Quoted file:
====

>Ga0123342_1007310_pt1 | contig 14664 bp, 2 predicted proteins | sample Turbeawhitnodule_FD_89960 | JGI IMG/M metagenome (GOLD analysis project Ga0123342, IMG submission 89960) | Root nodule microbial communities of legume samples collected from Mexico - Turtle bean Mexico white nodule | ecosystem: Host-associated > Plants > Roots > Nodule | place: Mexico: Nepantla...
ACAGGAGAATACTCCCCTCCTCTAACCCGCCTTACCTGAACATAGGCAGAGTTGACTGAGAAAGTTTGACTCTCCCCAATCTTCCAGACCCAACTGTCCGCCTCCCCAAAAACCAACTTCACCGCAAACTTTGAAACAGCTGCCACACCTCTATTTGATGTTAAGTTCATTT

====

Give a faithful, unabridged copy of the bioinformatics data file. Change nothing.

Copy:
>Ga0123342_1007310_pt1 | contig 14664 bp, 2 predicted proteins | sample Turbeawhitnodule_FD_89960 | JGI IMG/M metagenome (GOLD analysis project Ga0123342, IMG submission 89960) | Root nodule microbial communities of legume samples collected from Mexico - Turtle bean Mexico white nodule | ecosystem: Host-associated > Plants > Roots > Nodule | place: Mexico: Nepantla...
ACAGGAGAATACTCCCCTCCTCTAACCCGCCTTACCTGAACATAGGCAGAGTTGACTGAGAAAGTTTGACTCTCCCCAATCTTCCAGACCCAACTGTCCGCCTCCCCAAAAACCAACTTCACCGCAAACTTTGAAACAGCTGCCACACCTCTATTTGATGTTAAGTTCATTT